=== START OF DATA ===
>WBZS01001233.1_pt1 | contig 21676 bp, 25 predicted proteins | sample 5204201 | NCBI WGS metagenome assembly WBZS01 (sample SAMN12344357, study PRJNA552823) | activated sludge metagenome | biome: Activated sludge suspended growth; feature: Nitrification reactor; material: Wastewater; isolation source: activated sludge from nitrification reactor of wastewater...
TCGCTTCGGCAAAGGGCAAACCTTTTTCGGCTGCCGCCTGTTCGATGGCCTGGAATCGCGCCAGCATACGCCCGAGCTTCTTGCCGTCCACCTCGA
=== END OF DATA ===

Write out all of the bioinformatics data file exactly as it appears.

>WBZS01001233.1_pt1 | contig 21676 bp, 25 predicted proteins | sample 5204201 | NCBI WGS metagenome assembly WBZS01 (sample SAMN12344357, study PRJNA552823) | activated sludge metagenome | biome: Activated sludge suspended growth; feature: Nitrification reactor; material: Wastewater; isolation source: activated sludge from nitrification reactor of wastewater...
TCGCTTCGGCAAAGGGCAAACCTTTTTCGGCTGCCGCCTGTTCGATGGCCTGGAATCGCGCCAGCATACGCCCGAGCTTCTTGCCGTCCACCTCGA